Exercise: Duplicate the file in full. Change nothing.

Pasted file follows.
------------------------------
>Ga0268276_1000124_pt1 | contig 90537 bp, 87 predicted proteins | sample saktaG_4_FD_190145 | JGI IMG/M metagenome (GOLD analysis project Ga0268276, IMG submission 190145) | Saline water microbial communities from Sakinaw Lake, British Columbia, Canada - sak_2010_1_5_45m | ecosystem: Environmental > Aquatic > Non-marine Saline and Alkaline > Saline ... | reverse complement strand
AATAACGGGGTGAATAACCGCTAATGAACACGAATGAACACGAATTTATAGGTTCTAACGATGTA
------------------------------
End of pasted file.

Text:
>Ga0268276_1000124_pt1 | contig 90537 bp, 87 predicted proteins | sample saktaG_4_FD_190145 | JGI IMG/M metagenome (GOLD analysis project Ga0268276, IMG submission 190145) | Saline water microbial communities from Sakinaw Lake, British Columbia, Canada - sak_2010_1_5_45m | ecosystem: Environmental > Aquatic > Non-marine Saline and Alkaline > Saline ... | reverse complement strand
AATAACGGGGTGAATAACCGCTAATGAACACGAATGAACACGAATTTATAGGTTCTAACGATGTA